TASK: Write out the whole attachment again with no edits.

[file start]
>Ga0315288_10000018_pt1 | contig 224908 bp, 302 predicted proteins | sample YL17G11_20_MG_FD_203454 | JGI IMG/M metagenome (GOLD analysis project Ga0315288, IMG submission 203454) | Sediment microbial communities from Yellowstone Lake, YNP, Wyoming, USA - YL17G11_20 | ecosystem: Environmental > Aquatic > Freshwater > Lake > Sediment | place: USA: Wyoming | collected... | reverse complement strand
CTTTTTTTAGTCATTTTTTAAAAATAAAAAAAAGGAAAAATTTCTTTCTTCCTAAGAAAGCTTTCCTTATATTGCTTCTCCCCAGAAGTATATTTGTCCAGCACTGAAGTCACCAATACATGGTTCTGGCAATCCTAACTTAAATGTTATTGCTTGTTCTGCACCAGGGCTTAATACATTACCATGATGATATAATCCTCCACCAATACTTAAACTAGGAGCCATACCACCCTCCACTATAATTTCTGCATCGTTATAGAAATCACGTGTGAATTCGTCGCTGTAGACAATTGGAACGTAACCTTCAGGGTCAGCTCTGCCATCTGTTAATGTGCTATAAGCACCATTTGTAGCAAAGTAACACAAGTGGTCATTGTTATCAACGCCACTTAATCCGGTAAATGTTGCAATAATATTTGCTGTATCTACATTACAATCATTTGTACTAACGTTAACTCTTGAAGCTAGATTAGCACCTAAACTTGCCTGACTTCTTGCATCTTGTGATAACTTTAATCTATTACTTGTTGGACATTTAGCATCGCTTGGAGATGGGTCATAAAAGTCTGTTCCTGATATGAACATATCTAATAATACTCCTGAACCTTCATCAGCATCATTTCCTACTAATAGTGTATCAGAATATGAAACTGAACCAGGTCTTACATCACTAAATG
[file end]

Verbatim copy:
>Ga0315288_10000018_pt1 | contig 224908 bp, 302 predicted proteins | sample YL17G11_20_MG_FD_203454 | JGI IMG/M metagenome (GOLD analysis project Ga0315288, IMG submission 203454) | Sediment microbial communities from Yellowstone Lake, YNP, Wyoming, USA - YL17G11_20 | ecosystem: Environmental > Aquatic > Freshwater > Lake > Sediment | place: USA: Wyoming | collected... | reverse complement strand
CTTTTTTTAGTCATTTTTTAAAAATAAAAAAAAGGAAAAATTTCTTTCTTCCTAAGAAAGCTTTCCTTATATTGCTTCTCCCCAGAAGTATATTTGTCCAGCACTGAAGTCACCAATACATGGTTCTGGCAATCCTAACTTAAATGTTATTGCTTGTTCTGCACCAGGGCTTAATACATTACCATGATGATATAATCCTCCACCAATACTTAAACTAGGAGCCATACCACCCTCCACTATAATTTCTGCATCGTTATAGAAATCACGTGTGAATTCGTCGCTGTAGACAATTGGAACGTAACCTTCAGGGTCAGCTCTGCCATCTGTTAATGTGCTATAAGCACCATTTGTAGCAAAGTAACACAAGTGGTCATTGTTATCAACGCCACTTAATCCGGTAAATGTTGCAATAATATTTGCTGTATCTACATTACAATCATTTGTACTAACGTTAACTCTTGAAGCTAGATTAGCACCTAAACTTGCCTGACTTCTTGCATCTTGTGATAACTTTAATCTATTACTTGTTGGACATTTAGCATCGCTTGGAGATGGGTCATAAAAGTCTGTTCCTGATATGAACATATCTAATAATACTCCTGAACCTTCATCAGCATCATTTCCTACTAATAGTGTATCAGAATATGAAACTGAACCAGGTCTTACATCACTAAATG